A recent court decision in Ontario illustrates the potential danger for employers that attempt to rely on pension plan terms to refute claims for pension-related losses in the context of wrongful dismissal actions.
The case, Williams v. Air Canada, involved a claim by a long-time employee whose employment was terminated in 2020 when the airline reduced its workforce by more than 50 per cent due to the coronavirus pandemic. When the employee didn’t accept the separation package offered by Air Canada, she commenced an action for wrongful dismissal.
In finding there was no dispute that Williams was terminated without cause and entitled to damages in lieu of reasonable notice of termination, the court was asked to determine the reasonable notice period and to assess her claim for damages.
On a motion for summary judgment, the court concluded that the appropriate notice period was 24 months and assessed her damages as including lost salary and the value of group benefits for the period and amounts in respect of any incentive and profit-sharing plan payments made in respect of fiscal year 2021. It also allowed her claim for damages representing the value of pension contributions during the reasonable notice period.
While this result wasn’t surprising, the court’s analysis of the claim and the arguments advanced by Air Canada in order to refute the claim for pension-related damages were interesting.
Effectively, the airline argued that the terms of the pension plan were clear and didn’t allow for the inclusion of amounts payable subsequent to termination of service in the calculation of pension benefits. In particular, Air Canada alleged that the pension plan calculated an employee’s monthly pension benefit based on allowable service, which it said was credited for any month during Williams’ employment for which compensation was paid.
The pension plan defined compensation as excluding “any amount payable subsequent to or on account of the termination of service.” However, while ‘termination of employment’ was defined in the pension plan text as the “cessation of continuous service which is not the result of retirement, nor the result of death,” the court noted the definition of compensation used the term ‘termination of service.’ The court then reasoned it was unclear whether termination of service was intended to have the same meaning as termination of employment.
On that basis, the court concluded termination of service could mean the end of the working notice period and that termination of employment must be taken to refer to an employee’s lawful termination absent clear language to the contrary.
In allowing the former employee’s claim, the court referred to the two-step approach to determine whether an employee dismissed without cause is entitled to damages in respect of a bonus or incentive benefit: firstly, would the employee have been entitled to the bonus or benefit as part of their compensation during the reasonable notice period?; and secondly, do the terms of the employment contract or bonus plan unambiguously take away or limit that common law right?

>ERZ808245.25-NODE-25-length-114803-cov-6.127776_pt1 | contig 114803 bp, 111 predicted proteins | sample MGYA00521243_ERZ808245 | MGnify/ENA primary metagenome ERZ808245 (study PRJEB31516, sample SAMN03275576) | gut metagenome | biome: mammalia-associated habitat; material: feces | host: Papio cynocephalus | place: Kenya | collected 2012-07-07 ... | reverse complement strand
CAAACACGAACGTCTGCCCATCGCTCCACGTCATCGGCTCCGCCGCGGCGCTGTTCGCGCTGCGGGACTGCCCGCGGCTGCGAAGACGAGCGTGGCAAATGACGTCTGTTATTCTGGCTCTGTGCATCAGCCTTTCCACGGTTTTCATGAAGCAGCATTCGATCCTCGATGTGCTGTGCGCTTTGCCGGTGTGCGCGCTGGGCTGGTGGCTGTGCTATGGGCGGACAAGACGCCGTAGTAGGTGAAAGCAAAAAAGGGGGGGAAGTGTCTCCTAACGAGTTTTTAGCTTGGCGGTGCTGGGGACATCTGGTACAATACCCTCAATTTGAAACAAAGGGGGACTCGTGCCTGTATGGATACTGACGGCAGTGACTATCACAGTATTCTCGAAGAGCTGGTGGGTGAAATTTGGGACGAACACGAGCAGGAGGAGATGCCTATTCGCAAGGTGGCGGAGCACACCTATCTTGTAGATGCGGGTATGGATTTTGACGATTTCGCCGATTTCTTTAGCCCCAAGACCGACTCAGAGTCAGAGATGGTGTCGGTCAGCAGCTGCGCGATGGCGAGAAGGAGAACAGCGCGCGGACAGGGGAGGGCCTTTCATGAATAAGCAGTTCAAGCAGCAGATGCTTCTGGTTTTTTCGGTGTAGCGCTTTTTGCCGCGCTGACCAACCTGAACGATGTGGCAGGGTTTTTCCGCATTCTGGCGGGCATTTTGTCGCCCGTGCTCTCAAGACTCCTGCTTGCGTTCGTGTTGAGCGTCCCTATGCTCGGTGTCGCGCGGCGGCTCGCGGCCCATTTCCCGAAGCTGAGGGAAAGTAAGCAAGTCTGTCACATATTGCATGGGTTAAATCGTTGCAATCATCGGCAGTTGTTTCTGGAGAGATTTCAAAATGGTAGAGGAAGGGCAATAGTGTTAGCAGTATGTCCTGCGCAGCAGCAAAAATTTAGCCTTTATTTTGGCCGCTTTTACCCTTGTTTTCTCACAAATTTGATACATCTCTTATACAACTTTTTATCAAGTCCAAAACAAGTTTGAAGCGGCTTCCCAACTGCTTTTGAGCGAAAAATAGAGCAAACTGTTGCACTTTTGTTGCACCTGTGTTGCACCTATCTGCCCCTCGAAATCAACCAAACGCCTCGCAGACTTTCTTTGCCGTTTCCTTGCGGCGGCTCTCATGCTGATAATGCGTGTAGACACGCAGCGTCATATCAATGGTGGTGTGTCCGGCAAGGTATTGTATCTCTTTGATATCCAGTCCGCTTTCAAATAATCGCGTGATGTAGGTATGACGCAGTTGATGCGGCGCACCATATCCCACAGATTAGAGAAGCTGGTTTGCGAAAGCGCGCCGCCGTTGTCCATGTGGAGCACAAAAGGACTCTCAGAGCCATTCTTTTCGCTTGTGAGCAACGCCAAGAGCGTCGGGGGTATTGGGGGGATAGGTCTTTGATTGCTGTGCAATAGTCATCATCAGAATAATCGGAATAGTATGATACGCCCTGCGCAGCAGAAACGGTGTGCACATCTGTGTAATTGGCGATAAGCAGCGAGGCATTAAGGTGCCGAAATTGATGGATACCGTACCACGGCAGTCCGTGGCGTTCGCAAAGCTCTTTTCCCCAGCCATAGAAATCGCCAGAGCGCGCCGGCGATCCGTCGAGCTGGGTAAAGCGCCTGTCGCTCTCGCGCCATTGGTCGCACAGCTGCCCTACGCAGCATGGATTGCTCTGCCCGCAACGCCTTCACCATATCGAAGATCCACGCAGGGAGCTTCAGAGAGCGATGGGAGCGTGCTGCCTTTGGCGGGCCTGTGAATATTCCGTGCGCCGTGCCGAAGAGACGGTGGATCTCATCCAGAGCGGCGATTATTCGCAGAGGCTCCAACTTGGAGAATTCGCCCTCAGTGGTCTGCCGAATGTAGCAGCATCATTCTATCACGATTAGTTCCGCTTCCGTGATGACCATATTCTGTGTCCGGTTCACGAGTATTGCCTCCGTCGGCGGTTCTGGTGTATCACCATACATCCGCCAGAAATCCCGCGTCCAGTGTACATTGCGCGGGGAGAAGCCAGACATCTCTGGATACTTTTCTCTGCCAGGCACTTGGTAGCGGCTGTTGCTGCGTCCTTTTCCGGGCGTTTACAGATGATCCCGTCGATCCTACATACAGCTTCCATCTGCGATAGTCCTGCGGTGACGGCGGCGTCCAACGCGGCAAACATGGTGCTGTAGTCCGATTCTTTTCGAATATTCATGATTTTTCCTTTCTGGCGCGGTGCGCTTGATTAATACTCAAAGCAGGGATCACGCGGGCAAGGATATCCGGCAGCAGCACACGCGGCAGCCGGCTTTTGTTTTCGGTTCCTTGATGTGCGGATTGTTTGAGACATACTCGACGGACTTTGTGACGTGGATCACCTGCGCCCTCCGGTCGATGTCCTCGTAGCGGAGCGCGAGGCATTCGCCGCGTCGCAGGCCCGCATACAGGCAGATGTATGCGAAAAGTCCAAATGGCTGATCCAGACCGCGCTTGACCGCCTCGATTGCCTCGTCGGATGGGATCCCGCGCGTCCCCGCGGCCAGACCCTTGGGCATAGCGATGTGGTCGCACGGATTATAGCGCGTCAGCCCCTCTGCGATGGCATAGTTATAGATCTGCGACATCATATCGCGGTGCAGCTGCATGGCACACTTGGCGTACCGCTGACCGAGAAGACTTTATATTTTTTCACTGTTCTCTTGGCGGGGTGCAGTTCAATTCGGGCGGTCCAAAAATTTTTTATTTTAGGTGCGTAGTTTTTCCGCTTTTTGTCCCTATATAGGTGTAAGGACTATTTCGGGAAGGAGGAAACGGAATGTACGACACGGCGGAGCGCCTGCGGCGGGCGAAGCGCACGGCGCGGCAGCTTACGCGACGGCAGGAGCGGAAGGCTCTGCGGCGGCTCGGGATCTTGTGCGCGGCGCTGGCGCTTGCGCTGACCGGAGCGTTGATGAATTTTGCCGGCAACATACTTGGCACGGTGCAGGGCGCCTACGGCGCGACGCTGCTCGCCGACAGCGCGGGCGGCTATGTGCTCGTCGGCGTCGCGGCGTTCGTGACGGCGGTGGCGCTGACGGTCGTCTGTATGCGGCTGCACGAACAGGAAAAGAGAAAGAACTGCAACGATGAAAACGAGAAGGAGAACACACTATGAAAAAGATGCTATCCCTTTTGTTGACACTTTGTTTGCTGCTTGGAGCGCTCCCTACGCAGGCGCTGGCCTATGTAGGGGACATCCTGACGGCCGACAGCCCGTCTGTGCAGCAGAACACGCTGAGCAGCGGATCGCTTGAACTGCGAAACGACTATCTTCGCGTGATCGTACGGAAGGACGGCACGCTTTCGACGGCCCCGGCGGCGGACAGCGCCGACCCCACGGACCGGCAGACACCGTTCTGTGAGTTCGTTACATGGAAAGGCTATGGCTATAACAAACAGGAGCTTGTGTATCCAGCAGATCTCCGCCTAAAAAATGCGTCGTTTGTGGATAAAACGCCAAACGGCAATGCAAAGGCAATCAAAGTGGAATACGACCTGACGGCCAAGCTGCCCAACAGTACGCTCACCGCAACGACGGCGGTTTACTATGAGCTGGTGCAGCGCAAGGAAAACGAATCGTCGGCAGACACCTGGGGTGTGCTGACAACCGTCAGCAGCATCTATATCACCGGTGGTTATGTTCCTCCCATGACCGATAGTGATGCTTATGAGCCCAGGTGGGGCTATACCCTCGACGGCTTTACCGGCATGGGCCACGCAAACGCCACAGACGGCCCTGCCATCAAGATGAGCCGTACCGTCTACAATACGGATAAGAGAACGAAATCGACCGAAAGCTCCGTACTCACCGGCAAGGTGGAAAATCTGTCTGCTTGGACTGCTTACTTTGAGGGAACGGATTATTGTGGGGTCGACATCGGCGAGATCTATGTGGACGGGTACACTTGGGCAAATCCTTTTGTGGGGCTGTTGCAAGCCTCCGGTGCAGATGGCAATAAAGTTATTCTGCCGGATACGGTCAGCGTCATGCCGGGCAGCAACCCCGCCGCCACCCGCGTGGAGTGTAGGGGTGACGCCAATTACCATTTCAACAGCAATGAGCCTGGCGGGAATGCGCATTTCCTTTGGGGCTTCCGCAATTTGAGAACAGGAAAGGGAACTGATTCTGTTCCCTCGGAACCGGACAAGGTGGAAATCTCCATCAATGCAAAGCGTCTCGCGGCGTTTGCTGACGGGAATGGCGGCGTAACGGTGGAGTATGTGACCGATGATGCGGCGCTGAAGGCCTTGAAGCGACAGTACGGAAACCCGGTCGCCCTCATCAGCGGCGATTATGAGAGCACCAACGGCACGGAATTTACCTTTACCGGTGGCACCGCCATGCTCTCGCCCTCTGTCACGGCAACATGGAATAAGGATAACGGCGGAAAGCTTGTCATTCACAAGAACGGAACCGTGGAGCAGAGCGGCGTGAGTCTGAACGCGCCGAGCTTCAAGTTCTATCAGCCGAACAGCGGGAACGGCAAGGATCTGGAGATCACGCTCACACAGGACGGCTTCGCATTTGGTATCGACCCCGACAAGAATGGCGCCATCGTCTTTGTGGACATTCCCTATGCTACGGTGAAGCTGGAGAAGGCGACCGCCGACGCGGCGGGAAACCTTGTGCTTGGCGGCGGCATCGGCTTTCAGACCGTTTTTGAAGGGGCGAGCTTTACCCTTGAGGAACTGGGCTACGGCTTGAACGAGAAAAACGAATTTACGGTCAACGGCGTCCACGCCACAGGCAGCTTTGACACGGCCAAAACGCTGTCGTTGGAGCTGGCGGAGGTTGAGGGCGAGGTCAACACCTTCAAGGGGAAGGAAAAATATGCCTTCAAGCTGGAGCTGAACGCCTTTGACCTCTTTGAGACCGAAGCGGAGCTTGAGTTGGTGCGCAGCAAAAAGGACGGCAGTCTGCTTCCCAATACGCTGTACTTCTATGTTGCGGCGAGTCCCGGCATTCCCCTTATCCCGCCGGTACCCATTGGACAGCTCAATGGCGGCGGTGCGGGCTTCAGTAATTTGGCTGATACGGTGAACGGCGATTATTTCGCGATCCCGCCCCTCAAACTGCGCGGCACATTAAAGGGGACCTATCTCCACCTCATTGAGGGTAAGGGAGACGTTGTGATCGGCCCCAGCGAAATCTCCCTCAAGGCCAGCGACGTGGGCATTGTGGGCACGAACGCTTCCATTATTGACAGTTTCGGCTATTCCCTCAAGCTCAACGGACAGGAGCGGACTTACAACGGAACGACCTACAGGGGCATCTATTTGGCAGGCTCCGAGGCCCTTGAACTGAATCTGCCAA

In applying that test, the court noted neither provision of the pension plan text clearly and unambiguously stated an employee isn’t entitled to pension accrual during the common law notice period.
While the result wasn’t unexpected, what’s surprising is the court’s parsing of the particular language of the pension plan in coming to that conclusion. Firstly, one must assume there was no written employment contract in place. A valid and legally enforceable contract limiting the employee’s entitlements on termination of employment without cause is the employer’s first line of defense against such claims.
Secondly, it doesn’t appear that the income tax rules governing registered pension plans — which generally limit eligible service and compensation for purposes of calculating an employee’s pension benefits to periods of employment where the employee is in receipt of employment income — were raised in the context of the employer’s defence.
Most importantly, the case suggests the language of the pension plan text itself may be relied upon in order to refute a claim for damages on this basis. Since very few pension plan texts are drafted with this issue in mind, it’s appropriate for employers to review the language of their plans and the related plan booklets to see how this issue is addressed.
Generally speaking, a plan text that limits eligible service and compensation to periods where the employee is actively employed and in receipt of regular employment income or pay in lieu of statutory notice of termination but that excludes any other amounts received as a result of or following termination of employment or in respect of the common law reasonable notice period — other than in certain prescribed circumstances such as statutory leaves and eligible periods of disability— may assist in defending against claims.
Finally, a written and legally enforceable employment contract that clearly sets out how an employee’s pension entitlements will be treated on termination of employment without cause is the best way to counter such claims.